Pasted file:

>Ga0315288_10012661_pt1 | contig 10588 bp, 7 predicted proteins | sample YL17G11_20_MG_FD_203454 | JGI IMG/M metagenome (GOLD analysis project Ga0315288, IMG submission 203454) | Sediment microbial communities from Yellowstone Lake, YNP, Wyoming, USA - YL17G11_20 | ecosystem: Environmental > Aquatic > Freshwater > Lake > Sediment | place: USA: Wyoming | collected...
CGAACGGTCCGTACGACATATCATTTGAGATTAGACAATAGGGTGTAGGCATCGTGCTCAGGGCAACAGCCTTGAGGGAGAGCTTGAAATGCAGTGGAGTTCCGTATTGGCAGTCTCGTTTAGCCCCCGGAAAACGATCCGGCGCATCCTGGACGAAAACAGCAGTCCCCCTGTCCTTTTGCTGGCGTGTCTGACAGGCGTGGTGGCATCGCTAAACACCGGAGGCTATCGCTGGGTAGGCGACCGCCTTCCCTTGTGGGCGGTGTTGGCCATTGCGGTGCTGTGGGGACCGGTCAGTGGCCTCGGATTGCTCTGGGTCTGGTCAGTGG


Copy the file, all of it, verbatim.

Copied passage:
>Ga0315288_10012661_pt1 | contig 10588 bp, 7 predicted proteins | sample YL17G11_20_MG_FD_203454 | JGI IMG/M metagenome (GOLD analysis project Ga0315288, IMG submission 203454) | Sediment microbial communities from Yellowstone Lake, YNP, Wyoming, USA - YL17G11_20 | ecosystem: Environmental > Aquatic > Freshwater > Lake > Sediment | place: USA: Wyoming | collected...
CGAACGGTCCGTACGACATATCATTTGAGATTAGACAATAGGGTGTAGGCATCGTGCTCAGGGCAACAGCCTTGAGGGAGAGCTTGAAATGCAGTGGAGTTCCGTATTGGCAGTCTCGTTTAGCCCCCGGAAAACGATCCGGCGCATCCTGGACGAAAACAGCAGTCCCCCTGTCCTTTTGCTGGCGTGTCTGACAGGCGTGGTGGCATCGCTAAACACCGGAGGCTATCGCTGGGTAGGCGACCGCCTTCCCTTGTGGGCGGTGTTGGCCATTGCGGTGCTGTGGGGACCGGTCAGTGGCCTCGGATTGCTCTGGGTCTGGTCAGTGG